Sorry, Charlie.

Soup kitchens mostly rely on donations from outside sources. Be it from donations of food, or money, or grants, etc... It all comes from outside sources. And often, you hear about situations where nature and soup kitchens cross paths. I've heard many stories over the years of people hitting deer or moose, and those ending up in soup kitchens.

And why not? Good food shouldn't go to waste. That's literally the opposite of what soup kitchens stand for. So imagine if you're the person running one, and someone walks in with a fish that's twice as big as you are. That's what happened in Belfast the other day. The Belfast Soup Kitchen got the donation of a lifetime.

That's a whole lotta sandwiches!

A crew of lobstermen from J&J Lobster Company recently found themselves in a sticky situation, when a 600-pound tuna got caught in their net. After bringing it aboard and freeing it, they were unable to revive it, according to WABI. So after consulting with the Maine Dept. of Marine Fisheries, the decision was made not to waste the giant fish.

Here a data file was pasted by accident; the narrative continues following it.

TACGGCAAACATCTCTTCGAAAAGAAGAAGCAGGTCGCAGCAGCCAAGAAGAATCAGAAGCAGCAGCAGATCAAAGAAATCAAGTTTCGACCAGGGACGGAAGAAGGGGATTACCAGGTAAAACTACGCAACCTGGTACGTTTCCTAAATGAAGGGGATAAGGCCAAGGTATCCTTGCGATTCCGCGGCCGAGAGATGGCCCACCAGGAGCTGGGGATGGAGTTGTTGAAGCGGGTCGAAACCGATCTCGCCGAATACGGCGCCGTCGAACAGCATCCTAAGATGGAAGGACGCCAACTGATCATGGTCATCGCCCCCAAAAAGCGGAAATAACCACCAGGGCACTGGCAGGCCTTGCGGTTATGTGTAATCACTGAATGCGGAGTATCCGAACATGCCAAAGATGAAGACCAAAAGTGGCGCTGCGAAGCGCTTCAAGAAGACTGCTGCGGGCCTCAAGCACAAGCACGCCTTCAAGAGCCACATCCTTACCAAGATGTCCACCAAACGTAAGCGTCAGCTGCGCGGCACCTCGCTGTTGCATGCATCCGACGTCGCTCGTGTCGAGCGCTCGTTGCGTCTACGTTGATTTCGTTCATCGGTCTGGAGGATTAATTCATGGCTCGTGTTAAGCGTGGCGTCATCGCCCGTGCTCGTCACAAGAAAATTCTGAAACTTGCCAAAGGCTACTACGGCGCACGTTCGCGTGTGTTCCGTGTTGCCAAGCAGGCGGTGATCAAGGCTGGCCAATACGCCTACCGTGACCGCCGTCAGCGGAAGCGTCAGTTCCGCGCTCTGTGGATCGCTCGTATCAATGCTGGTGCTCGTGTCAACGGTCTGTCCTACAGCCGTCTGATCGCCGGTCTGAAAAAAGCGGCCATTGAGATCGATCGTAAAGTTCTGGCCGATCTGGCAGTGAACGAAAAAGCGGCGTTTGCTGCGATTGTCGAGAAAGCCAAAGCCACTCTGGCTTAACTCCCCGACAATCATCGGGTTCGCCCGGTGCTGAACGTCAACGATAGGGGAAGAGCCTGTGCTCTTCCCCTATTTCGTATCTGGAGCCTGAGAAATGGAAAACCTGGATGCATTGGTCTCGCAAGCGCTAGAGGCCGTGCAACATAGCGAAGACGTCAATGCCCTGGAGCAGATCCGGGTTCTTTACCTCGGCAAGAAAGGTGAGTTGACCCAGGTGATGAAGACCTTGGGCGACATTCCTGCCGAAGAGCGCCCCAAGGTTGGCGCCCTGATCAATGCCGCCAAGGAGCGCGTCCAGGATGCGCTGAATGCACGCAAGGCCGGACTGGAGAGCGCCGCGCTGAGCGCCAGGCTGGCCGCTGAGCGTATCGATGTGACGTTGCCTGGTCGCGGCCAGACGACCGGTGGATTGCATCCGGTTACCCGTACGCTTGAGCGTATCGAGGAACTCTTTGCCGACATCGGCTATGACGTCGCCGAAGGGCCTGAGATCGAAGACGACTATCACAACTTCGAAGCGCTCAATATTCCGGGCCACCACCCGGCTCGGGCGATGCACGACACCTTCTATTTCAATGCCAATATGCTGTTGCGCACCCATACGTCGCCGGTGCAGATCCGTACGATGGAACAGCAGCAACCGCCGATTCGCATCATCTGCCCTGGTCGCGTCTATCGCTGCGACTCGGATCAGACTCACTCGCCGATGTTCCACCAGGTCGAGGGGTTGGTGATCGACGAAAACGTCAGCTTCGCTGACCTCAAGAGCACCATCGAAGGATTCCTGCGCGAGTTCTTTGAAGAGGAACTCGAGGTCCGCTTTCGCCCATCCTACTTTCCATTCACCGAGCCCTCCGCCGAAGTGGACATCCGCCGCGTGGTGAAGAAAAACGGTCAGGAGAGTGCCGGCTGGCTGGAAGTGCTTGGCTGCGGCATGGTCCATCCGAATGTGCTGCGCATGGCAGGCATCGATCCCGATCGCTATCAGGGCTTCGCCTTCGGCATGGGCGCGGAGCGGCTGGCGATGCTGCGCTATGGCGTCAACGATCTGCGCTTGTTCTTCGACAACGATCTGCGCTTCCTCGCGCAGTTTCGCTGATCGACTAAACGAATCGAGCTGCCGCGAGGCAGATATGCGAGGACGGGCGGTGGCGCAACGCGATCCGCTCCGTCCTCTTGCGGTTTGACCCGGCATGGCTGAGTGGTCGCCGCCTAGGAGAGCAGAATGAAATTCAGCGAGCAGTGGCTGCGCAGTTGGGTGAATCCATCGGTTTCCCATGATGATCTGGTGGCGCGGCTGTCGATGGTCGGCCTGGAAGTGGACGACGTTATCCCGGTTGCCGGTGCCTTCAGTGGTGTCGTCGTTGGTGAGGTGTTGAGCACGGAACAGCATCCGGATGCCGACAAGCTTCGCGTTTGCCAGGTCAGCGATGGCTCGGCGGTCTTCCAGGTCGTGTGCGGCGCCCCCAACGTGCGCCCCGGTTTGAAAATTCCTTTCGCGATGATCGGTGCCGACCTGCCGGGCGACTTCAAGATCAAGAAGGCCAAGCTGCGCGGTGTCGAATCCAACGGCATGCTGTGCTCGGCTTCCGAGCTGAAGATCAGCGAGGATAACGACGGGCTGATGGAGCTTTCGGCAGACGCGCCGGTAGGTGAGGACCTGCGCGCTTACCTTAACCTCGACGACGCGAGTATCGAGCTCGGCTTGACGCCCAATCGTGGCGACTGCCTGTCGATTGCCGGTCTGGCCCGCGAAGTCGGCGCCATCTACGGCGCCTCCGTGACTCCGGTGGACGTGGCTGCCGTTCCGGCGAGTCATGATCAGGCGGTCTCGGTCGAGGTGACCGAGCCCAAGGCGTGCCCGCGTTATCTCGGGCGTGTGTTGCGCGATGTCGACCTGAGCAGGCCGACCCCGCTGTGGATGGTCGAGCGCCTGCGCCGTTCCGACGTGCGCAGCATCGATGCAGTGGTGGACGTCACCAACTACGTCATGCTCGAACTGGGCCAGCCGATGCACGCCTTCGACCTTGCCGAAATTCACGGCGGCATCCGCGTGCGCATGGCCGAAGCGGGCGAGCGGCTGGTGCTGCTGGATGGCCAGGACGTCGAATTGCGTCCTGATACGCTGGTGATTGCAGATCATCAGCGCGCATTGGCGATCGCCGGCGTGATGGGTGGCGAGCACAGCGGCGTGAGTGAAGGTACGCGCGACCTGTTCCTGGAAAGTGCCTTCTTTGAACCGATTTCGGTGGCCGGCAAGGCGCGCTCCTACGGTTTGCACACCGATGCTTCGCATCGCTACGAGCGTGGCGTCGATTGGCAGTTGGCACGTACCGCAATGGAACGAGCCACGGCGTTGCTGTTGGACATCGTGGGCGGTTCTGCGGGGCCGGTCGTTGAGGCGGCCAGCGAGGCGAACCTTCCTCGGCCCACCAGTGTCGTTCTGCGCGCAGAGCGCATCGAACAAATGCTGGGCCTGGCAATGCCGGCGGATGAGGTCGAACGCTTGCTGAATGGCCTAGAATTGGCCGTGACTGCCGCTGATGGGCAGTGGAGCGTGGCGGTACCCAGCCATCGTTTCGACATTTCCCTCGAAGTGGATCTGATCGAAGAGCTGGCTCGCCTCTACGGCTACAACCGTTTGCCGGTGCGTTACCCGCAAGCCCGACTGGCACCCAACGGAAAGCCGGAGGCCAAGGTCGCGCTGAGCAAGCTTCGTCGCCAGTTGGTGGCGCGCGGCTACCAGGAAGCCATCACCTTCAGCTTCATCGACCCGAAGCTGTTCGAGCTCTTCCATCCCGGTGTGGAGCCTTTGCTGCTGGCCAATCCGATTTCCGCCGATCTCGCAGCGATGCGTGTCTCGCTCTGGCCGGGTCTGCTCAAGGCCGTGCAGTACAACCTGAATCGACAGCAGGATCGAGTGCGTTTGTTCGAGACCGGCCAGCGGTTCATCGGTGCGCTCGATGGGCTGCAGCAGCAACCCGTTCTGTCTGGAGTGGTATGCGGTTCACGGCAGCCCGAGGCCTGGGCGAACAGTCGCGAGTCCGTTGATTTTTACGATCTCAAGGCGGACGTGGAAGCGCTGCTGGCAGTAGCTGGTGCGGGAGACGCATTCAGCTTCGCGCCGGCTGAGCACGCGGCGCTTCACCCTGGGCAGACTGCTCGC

So the gents set to work breaking down the ample monster and were able to cut out 350 pounds of clear meat, which was then donated to the Belfast Soup Kitchen. I joke about the tuna sandwiches, but I'm telling you, if you ever want the best tuna sandwich of your life, grill a piece of tuna and make it into tuna salad. It ain't no Bumble Bee and  Miracle Whip, that's for sure.

It's certainly sad to see a leviathan like this suffer its untimely end in a net it was never intended to be caught in, but at least it won't go to waste at all. And certainly, the folks who get to share in this bounty will enjoy fresh tuna from our own waters. It's not what I'd necessarily call ideal, but definitely, the most was made out of the fish-uation.

I'll just show myself out, thanks.....

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